The Grace Hudson Museum is at 431 S. Main Street in Ukiah. For more information, visit the website at or call (707) 467-2836. 

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(via Kathy Wylie)

ms notes: The list also includes Supervisor Glenn McGourty, the same guy who sits on multiple water boards affecting the Russian River.

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BEAR PROOF GARBAGE CANS, an on-line comment:

Once again, a lot of garbage cans along Little Lake Rd. and Surfwood Dr. have been overturned, presumably by a bear, and trash spread all over the road. The solution doesn’t lie with changing the bear’s behavior but with ours. How about this: instead of plastic trash cans for each household we ask Waste Management to provide steel, bear-proof dumpsters, perhaps one for each 5-10 properties? It might take real community action, some pressure on WM, and placement of the dumpsters could be an issue, but we need a change. Regular feedings of garbage to bears is bad for bears and us both. 

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by Mary Callahan

Historic drought has reduced Lake Mendocino to its second-lowest level since it was built, leaving reservoir storage in startling condition with months of likely warm, dry weather still ahead.

The lake on Thursday held just more than 24,000 acre feet of water — a result of critically low rainfall totals that, combined, make 2019-21 the driest two years on record, the National Weather Service said.

Storage in the reservoir, completed in 1958 with a flood storage capacity of 122,400 acre feet, has dipped below 25,000 acre feet only three times before and below 24,000 acre feet only once — by half, according to Sonoma Water.

In Nov. 1977, it registered a terrifying record low of 12,081 acre feet in the days before the rainfall returned after two punishing years of drought that brought a combined 35.6 inches of rain to Ukiah, according to the National Weather Service. Ukiah is just a few miles from Lake Mendocino and the best measure of inflow available to the reservoir.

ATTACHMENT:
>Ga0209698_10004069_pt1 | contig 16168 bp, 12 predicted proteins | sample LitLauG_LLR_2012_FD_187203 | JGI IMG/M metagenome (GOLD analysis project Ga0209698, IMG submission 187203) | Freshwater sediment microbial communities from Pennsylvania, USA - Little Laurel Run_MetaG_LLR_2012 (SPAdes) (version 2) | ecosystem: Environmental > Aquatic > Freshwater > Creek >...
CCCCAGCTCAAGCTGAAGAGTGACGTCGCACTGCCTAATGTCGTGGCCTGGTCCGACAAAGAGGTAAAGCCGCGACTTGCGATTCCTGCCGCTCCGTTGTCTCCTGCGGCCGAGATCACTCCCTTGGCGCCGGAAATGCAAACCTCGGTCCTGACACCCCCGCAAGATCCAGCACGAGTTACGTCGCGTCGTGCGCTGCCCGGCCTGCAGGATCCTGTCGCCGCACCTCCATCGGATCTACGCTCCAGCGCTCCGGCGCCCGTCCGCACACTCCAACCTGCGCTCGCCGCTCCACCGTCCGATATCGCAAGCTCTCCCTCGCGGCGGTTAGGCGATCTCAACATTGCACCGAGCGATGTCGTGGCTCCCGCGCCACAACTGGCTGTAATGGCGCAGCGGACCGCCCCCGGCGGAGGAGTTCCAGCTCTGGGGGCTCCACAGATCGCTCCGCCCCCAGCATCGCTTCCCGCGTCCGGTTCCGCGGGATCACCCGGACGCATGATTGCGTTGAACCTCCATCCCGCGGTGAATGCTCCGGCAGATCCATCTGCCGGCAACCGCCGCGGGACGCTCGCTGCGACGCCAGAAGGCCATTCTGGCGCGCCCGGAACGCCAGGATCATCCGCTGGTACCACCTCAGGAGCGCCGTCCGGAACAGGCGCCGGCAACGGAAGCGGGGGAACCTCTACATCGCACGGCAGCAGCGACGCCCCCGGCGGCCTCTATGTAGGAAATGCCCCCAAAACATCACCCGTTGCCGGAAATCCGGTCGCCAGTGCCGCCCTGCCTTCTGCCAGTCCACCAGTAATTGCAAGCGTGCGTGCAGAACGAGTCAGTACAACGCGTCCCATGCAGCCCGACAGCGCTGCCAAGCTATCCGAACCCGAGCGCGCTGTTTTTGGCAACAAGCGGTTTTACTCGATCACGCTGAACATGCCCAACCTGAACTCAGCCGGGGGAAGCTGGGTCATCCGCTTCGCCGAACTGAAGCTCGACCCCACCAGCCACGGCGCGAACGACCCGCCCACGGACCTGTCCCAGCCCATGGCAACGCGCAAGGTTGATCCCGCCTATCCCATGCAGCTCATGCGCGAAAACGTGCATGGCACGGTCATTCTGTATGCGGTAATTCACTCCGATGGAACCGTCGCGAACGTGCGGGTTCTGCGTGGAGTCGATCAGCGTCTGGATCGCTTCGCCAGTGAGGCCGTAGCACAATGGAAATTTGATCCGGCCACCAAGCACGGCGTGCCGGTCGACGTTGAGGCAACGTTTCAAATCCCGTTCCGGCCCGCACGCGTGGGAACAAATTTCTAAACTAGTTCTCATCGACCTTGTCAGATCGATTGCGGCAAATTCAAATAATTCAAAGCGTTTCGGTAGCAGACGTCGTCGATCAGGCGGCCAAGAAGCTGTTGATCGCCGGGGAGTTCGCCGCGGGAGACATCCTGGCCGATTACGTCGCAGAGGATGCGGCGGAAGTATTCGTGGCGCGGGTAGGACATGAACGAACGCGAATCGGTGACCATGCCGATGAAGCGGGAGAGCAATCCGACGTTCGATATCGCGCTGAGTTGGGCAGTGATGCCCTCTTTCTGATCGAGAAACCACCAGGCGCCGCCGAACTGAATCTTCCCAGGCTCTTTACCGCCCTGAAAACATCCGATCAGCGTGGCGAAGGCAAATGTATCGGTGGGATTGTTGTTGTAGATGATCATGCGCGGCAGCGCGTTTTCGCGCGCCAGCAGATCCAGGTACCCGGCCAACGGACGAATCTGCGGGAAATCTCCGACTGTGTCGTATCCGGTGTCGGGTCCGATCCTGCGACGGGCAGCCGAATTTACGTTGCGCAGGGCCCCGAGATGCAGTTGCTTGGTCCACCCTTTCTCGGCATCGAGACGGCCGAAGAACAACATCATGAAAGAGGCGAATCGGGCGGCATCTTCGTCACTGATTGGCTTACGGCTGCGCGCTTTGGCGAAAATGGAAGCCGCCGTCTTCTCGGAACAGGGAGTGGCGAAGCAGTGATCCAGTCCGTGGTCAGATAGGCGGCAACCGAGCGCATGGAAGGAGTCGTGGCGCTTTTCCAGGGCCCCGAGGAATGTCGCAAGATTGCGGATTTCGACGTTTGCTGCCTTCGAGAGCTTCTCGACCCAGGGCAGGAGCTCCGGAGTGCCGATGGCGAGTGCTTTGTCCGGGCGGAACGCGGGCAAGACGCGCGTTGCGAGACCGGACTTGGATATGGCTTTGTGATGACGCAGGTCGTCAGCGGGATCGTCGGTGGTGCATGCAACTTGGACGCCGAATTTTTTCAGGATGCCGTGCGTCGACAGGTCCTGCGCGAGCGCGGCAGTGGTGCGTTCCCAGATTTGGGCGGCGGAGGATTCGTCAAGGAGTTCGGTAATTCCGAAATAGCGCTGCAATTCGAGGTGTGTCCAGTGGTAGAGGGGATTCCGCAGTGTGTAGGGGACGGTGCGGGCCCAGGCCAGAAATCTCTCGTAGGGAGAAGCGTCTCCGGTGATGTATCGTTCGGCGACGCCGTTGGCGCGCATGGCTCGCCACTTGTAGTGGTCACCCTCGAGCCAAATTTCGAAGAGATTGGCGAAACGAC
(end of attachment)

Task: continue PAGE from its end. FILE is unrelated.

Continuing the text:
So far this year, Ukiah has received 13.48 inches of rain, for a total 28.23 inches between this year and last. The rainfall year runs from Oct. 1 to Sept. 30 for weather service record keeping purposes.

The improved storage level in Lake Mendocino now compared with 1977 is due to modern, forecast-informed reservoir operations that allow water managers to deviate from stringent, wintertime flood control protocols when there is no sign of storm activity in the forecast.

This year, the new guidance allowed managers to hold back 11,000 acre feet of water behind Coyote Dam that otherwise would have been released to make room for stormwater that never came.

An acre foot is almost 326,000 gallons of water, or enough to flood most of a football field one-foot deep. Though water usage varies from community to community, in part based on climate and housing density, an acre foot is about what’s needed to supply almost 3½ water-efficient California households for a year, according to the Water Education Foundation.

State and local water managers have been reducing withdrawals from the Russian River to slow releases from Lake Mendocino in hopes of ensuring the level does not drop below 20,000 acre feet before Oct. 1, in case another dry winter lies ahead.

(The Press Democrat)

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The County of Mendocino Cannabis Program in partnership with Elevate Impact Mendocino will be hosting two Equity Grant Workshops. Registration is required and must be submitted prior to the start of the webinar. If you are interested in participating in one of the webinars please click the link below for the date that works best for you: 

August 12, 2021 from 3:30 to 5:00 p.m. PST

August 19, 2021 from 3:30 to 5:00 p.m. PST

A question and answer session will take place toward the end of each session, time allowing. We hope to see you there!


MCP Staff

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One thing the heat was good for - ripening heirloom tomatoes!

Heirloom, Early Girl, Roma & Cherry Tomatoes

Padrons, Jalapeños & Sweet Peppers

Italian & Asian Eggplant, Zucchini, 

Walla Walla Onions, Cucumbers, Basil, Parsley

Sunflowers & Zinnias

— Blue Meadow Farm, 3301 Holmes Ranch Road, Philo,  (707) 895-2071

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Calling all home gardeners, fruit tree enthusiasts, and anyone who enjoys eating local produce!

Do you have extra fruit, herbs or veggies in your garden that you would like to share? Maybe you don’t have a garden, but you would love to get your hands on some locally grown food? The AV Wellness Coalition and the Anderson Valley Health Center will be kicking off a free community produce exchange on August 24th, from 5-6 pm. Starting that evening, and then every other Tuesday evening through October 5th, we will be setting up in the Community Park, by the Health Center. We invite you all to bring any extra produce you have and/or bring a bag to fill up on produce you can bring home. 

If you have any questions about the produce exchange, if you would like to be involved, or if you just want to let us know you are interested in participating (this will be helpful in setting up tables, etc.), please reach out to Rachel Williams ( or 707-303-5950) or Cyd Bernstein ( or 707-367-1831).

Please help spread the word! We look forward to sharing with you all!